All that matters to me is that the arms are taken out of use. It isn’t a question of surrendering. If I used that it was an inadequate term and a slip of the tongue. What I am concerned about is to make sure that the arms are not available for use. I am not seeking to embarrass or humiliate Sinn Fein in that fashion, that wouldn’t be a productive or sensible thing to do. I just want the arms taken out of use.

QUESTION:

And what the about the argument that you are not prepared to talk to Sinn Fein if they have 100% of their munitions? 95%?

PRIME MINISTER:

We need to show that they are prepared for the principle of decommissioning. If they are prepared for the principle of decommissioning, then they will begin to decommission. Once they have done that, then I think it is reasonable to ask the other political parties to sit down with them and I think some of the other political parties have said that once they begin to do that there is no reason not to sit down with all the political parties in Northern Ireland, including Sinn Fein and the Loyalist paramilitaries, to begin to discuss how we move forward. That is what we are working for but I repeat pedantically the substantive point, there is no point in my pretending that they don’t need to move down that route of taking arms out because even if I were to take that position, which I am not, the other parties would not and there would be nobody sitting at the table at all and that is useless for the process.

QUESTION:

Are you persuaded from your recent conversations with David Trimble that if Sinn Fein began the process of decommissioning as outlined by the British Government and particularly by Sir Patrick Mayhew in Washington, that if they did that and if they began the process of decommissioning their arms and explosives, that the Ulster Unionist Party would sit down to all-party talks with Sinn Fein?

PRIME MINISTER:

I think, Emily, that is a question you must ask David Trimble. I can’t definitely answer for David Trimble or John Hume or any of the others.

SAME QUESTIONER:

That was central to your discussion with him presumably?

PRIME MINISTER:

There are a whole range of things. I wouldn’t say that any individual thing was central to the discussion. We ran across the whole field in the hour and a half we had and we will have a good deal more meetings in the future to run across more so I don’t think I am prepared to put my words into Mr Trimble’s mouth or anybody else’s mouth. What I can say is once there is clear evidence that Sinn Fein are beginning to decommission, then the probability of all-party talks will be accelerated beyond belief and I think myself that we would get all-party talks.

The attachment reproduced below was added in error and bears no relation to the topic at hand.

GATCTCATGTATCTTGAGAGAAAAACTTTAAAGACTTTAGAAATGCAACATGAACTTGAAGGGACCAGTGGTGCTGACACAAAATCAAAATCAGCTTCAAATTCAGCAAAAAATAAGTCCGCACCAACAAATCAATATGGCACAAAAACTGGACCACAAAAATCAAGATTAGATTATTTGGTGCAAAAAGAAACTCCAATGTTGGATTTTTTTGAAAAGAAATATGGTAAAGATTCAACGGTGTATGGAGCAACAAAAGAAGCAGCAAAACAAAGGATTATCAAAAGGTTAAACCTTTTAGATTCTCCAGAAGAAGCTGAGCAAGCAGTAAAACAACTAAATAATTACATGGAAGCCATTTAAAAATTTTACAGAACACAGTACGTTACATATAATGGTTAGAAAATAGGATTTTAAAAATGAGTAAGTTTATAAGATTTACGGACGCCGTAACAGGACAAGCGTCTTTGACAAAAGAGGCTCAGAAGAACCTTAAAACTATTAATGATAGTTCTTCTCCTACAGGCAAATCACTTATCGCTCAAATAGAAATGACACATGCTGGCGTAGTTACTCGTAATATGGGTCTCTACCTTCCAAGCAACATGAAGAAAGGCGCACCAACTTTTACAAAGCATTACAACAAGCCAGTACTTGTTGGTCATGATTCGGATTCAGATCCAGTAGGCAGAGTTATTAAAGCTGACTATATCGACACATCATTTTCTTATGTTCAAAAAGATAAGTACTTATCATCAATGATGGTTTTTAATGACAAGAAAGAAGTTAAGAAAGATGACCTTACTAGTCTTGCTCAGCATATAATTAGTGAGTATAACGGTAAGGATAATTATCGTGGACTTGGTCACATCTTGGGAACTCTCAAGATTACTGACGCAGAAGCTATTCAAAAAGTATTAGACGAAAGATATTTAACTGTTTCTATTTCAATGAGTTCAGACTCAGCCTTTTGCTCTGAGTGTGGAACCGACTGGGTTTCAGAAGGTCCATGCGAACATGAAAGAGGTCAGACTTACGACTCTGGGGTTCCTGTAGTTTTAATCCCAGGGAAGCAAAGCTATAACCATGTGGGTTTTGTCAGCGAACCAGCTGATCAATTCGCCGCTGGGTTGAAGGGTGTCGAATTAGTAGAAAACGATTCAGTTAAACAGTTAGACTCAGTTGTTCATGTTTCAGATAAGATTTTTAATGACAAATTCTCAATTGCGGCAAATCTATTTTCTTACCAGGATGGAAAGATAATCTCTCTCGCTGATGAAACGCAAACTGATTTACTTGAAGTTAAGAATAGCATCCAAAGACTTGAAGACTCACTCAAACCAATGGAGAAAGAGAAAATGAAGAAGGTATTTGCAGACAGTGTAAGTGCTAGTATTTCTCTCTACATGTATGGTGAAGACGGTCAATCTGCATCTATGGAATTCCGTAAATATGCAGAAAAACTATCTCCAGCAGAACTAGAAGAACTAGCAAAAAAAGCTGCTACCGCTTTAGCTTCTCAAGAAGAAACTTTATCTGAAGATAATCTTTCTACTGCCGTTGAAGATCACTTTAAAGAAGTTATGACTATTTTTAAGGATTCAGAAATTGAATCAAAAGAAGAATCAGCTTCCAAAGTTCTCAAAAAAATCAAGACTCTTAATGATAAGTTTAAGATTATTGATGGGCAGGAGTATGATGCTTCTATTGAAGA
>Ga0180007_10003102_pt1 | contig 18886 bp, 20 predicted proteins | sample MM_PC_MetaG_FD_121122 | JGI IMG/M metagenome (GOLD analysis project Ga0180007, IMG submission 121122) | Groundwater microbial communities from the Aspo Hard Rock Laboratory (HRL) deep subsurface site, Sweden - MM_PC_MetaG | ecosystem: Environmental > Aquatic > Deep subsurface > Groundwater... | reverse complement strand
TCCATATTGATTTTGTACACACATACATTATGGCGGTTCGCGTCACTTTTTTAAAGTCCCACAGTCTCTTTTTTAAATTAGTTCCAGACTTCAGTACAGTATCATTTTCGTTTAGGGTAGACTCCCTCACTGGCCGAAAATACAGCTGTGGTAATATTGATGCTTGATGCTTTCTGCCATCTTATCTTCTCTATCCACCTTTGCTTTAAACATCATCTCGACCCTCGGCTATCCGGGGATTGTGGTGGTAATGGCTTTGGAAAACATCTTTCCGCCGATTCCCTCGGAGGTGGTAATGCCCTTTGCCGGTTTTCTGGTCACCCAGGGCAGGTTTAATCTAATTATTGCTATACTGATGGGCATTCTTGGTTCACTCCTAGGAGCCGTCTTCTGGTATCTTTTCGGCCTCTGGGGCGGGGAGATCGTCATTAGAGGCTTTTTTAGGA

QUESTION:

You don’t think that the official Unionists or indeed the DUP would put further road blocks in the way of all-party talks?

PRIME MINISTER:

I hope nobody is going to put further road blocks. I understand the suspicions that have existed on both sides. There has been a long legacy of one political party having a mistrust of another political party, it operates on both sides of the divide.

In local government a few years ago we would have found it incredible that they would have worked together; they are working together in local government. What has been done as local government can be done at leader level in the parties in Northern Ireland as well and the sooner we are able to get in that position, the better it will be for Northern Ireland and by the “better it will be for Northern Ireland”, I don’t only mean that they will have a more secure reason for believing there will be no more violence though that certainly would be true but that I believe once you have got to that position it is actually going to unlock that avalanche of investment that I think is waiting abroad to come into the whole of Ireland once they are certain this process is going to be irreversible and the difference that is going to make to the living standards of people north and south is going to very remarkable, and one great gain we have had in the last year is that people have seen in the last year the speed with which ordinary circumstances can change as a result of the ceasefire. It is as nothing in my judgement to what will happen when there is a universal conviction that that ceasefire is going to become a permanent end to violence.

QUESTION (John Cooney, Dublin Correspondent of the Glasgow Herald):

In your ongoing talks with Mr Bruton, do you believe that both of you can convince Sinn Fein, the IRA, of the principle of decommissioning or do you think you will need the pressure from Washington and the Clinton Administration to effect that end?

Secondly, just to clarify a point earlier, when you said you are having greater cooperation and contact with Dublin, is your relationship with John Bruton now more intimate than it was with Albert Reynolds?

PRIME MINISTER:

I am not quite sure of the way you expressed the question! We had a very close political relationship and that was true with Albert and it was true with John Bruton as well. To give you a very practical illustration, I was in very regular contact with Albert Reynolds as well. To be brutally honest, you cannot conduct this sort of exercise at arms length. You can’t do it through interlocutors; there is a certain amount that can be done but at the end of the day you are going to have to do a certain amount of it yourself so I had very regular contact with Albert Reynolds on the telephone and directly. When Albert first came here, we agreed that we would institute the proposition of six-monthly summits alternating not rigidly but broadly alternating between London and Dublin but with Albert it still wasn’t just every six months.